Why “Thank-You” Must Be More Than a Gesture

By: Jennifer L. HippleCommunications Consultant

When I was a kid, my mother always sat me down after my birthday or Christmas, with paper and pen, to write thank-you notes to my aunts and grandmothers for the gifts they sent. At the time I disliked the task. I didn’t know what to write beyond, “Thank you for the sweater. It is really nice.” But as I grew older, the task became easier as I came to understand the importance of showing gratitude for the thoughtfulness of others.

The hand-written thank-you note: Does anyone send them anymore or did the gesture go the way of the rotary dial telephone? Isn’t it just so much easier to send a quick email? That is, if we think of it?

Do donors really want to receive thank-you’s? Don’t they want us to reserve our resources for our mission? Yes, donors do want (and need) to be acknowledged. And it doesn’t have to cost a lot. First, a thank-you assures a donor their gift was received. It also lets them know their donation (no matter the amount) is of value to you. Thank-yous also illustrate that your organization is well run increasing the likelihood that they’ll want to continue supporting it. Sending a thank-you need not be an expensive endeavor and the cost and time expended will yield dividends. Showing gratitude can help increase donor loyalty to your organization as well as lead to increased donations.

Minimally, donors deserve timely and simple—but heartfelt appreciation—from your organization and confirmation of the difference their gift will make. Thanking them quickly, within a few days after receiving a donation, is one of the best ways to nurture a relationship with your donors. Donors who feel connected to an organization are more likely to make repeat gifts.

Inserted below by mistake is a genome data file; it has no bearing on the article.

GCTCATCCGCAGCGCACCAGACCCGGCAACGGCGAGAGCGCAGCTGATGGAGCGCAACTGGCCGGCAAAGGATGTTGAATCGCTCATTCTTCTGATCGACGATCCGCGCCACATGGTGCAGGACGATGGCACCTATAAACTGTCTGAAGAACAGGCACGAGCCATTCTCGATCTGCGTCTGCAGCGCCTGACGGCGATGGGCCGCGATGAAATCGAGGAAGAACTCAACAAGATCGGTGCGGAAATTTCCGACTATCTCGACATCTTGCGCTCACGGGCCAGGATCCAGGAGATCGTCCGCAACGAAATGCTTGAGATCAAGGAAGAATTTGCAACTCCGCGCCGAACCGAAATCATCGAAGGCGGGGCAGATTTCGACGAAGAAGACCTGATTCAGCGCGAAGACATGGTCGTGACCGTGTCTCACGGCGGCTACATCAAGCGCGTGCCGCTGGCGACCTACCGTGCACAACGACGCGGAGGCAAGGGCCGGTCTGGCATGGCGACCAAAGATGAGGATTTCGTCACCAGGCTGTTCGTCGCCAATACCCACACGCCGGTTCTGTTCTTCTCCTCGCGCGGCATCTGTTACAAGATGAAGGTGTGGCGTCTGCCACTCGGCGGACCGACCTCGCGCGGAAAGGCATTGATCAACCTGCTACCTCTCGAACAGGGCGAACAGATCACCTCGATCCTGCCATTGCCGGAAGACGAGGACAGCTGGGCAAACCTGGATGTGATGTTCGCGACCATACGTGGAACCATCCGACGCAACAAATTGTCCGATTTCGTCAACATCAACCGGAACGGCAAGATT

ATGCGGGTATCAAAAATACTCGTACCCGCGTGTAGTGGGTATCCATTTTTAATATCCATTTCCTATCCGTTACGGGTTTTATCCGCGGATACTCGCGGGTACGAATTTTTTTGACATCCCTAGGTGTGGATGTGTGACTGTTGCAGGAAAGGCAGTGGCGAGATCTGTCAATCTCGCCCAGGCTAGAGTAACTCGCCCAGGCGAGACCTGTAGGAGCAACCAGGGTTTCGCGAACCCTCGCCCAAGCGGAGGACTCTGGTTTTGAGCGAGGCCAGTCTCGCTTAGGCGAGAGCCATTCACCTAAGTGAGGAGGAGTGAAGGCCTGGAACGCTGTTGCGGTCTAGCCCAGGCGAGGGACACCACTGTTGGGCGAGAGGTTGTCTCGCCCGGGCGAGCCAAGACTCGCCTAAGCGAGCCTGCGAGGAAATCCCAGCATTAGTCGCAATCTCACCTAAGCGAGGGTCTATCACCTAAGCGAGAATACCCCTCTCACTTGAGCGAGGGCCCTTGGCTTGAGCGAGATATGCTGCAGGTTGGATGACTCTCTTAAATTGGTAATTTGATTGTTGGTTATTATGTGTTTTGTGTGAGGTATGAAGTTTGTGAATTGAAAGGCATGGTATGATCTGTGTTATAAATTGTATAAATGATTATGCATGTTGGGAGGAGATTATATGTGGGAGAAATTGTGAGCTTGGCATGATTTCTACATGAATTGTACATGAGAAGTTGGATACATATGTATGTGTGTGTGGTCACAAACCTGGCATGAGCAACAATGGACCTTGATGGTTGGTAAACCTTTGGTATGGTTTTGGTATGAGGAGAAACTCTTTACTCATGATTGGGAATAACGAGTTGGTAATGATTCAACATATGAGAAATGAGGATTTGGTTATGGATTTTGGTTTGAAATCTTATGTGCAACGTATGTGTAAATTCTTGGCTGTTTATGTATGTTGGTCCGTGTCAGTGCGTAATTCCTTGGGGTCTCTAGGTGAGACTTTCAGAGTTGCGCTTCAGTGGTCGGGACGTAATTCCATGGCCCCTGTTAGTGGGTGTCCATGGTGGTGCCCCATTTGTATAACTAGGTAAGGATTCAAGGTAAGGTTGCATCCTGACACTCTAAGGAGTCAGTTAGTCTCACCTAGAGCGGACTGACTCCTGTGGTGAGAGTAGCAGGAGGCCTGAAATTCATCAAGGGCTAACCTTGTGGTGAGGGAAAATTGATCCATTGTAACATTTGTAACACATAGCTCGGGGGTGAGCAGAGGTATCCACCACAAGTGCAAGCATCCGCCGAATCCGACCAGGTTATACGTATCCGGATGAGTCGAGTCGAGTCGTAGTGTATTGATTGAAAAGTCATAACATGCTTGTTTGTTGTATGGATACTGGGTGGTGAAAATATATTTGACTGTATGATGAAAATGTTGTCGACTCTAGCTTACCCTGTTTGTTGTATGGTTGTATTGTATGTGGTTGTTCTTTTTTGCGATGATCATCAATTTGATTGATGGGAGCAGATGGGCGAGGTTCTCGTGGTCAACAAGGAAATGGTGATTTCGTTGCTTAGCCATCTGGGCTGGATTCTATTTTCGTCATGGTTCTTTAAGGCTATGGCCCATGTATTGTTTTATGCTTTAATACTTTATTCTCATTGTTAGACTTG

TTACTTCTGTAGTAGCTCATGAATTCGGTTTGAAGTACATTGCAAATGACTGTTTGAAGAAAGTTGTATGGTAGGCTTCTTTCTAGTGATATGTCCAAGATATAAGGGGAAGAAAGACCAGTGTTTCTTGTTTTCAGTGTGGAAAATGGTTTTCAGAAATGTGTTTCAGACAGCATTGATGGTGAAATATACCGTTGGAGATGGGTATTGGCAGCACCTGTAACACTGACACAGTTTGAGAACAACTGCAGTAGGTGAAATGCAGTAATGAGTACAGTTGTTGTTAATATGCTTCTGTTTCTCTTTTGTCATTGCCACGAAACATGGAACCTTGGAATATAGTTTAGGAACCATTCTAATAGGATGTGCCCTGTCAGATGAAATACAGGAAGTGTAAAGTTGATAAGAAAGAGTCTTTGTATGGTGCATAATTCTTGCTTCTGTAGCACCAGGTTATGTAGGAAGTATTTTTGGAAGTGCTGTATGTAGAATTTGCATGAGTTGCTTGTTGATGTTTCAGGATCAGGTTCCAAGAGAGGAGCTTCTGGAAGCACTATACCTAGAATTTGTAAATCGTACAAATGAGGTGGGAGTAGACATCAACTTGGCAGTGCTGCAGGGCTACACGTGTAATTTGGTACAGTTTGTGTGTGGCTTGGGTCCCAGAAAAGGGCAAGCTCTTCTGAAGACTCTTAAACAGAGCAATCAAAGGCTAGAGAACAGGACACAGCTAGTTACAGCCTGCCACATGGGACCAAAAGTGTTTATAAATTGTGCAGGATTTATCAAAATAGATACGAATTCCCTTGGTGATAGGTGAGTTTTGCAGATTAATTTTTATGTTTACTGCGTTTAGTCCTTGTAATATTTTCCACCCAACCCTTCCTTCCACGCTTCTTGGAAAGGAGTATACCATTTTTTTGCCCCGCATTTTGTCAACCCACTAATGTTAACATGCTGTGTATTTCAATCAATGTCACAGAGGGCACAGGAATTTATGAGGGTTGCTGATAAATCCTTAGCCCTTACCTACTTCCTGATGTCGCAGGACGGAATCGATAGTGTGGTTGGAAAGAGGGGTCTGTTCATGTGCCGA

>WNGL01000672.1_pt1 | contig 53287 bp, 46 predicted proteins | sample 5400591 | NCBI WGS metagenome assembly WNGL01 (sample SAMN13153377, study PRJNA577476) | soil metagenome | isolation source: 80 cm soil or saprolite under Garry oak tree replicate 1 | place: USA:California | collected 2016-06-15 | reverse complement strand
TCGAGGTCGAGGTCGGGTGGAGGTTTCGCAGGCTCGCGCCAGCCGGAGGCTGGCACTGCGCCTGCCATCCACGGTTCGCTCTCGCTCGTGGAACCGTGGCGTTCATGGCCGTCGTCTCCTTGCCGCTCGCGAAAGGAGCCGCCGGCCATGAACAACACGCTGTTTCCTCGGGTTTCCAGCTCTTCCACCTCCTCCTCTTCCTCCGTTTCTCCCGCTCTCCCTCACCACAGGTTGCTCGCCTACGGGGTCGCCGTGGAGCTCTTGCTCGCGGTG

Bottom line? Extending a prompt thank-you as part of your regular routine helps provide a foundation for success.

The basics of a "Thank-You" note 1) Make it personal. Customize your thank-you with details your donor will appreciate such as thanking them for responding to a specific “ask” or attending a recent event, if appropriate. Don’t use a boiler plate thank-you. Take a few minutes to craft a custom message.

2) Make it timely! Don’t wait two months before you send a thank-you (your mother would be disappointed by your tardiness). Thank-yous should go out within two weeks of receiving the donation. The longer you wait the less sincere the thank-you seems.

3) Share a couple details of how the gift will make a difference in the work you’re doing (or your mission). This makes donors feel good about being part of something bigger.

If the donor is new, consider that this gift could be the first of many that will grow in size over time. Make your thank-you especially meaningful and memorable. What may have started as a passing interest could be developed into a lifelong connection with your new donor. Nurture that relationship. Show gratitude in your thank-you note and make the donor feel noticed and appreciated whether this is their first or twenty-first donation. And remember that this is not the time to ask for more money. However, when it does come time to ask for an additional gift, if you’ve nurtured a relationship, your donor will be happy to give again.

Making a call is another quick way to thank donors. Again, your board members should help the executive director in doing this. Hearing a friendly and appreciative voice helps a donor feel great about their decision to support your work.

Tell the world! You can also consider thanking your larger donors (if they’re okay with being publicly recognized) in your next newsletter, on Facebook, and/or in your next annual report. Include a photo if you can or their company’s logo. You could also add a special donor appreciation section to your website. Posting a message shares your thank-you to a broad audience and illustrates your organization’s culture of gratitude.

Saying thank-you to your donors is a must and if you do it right they will continue to give and will actually be happier providing you with additional support than when they made their first gift. They won’t consider it an obligation but rather an honor to support your work.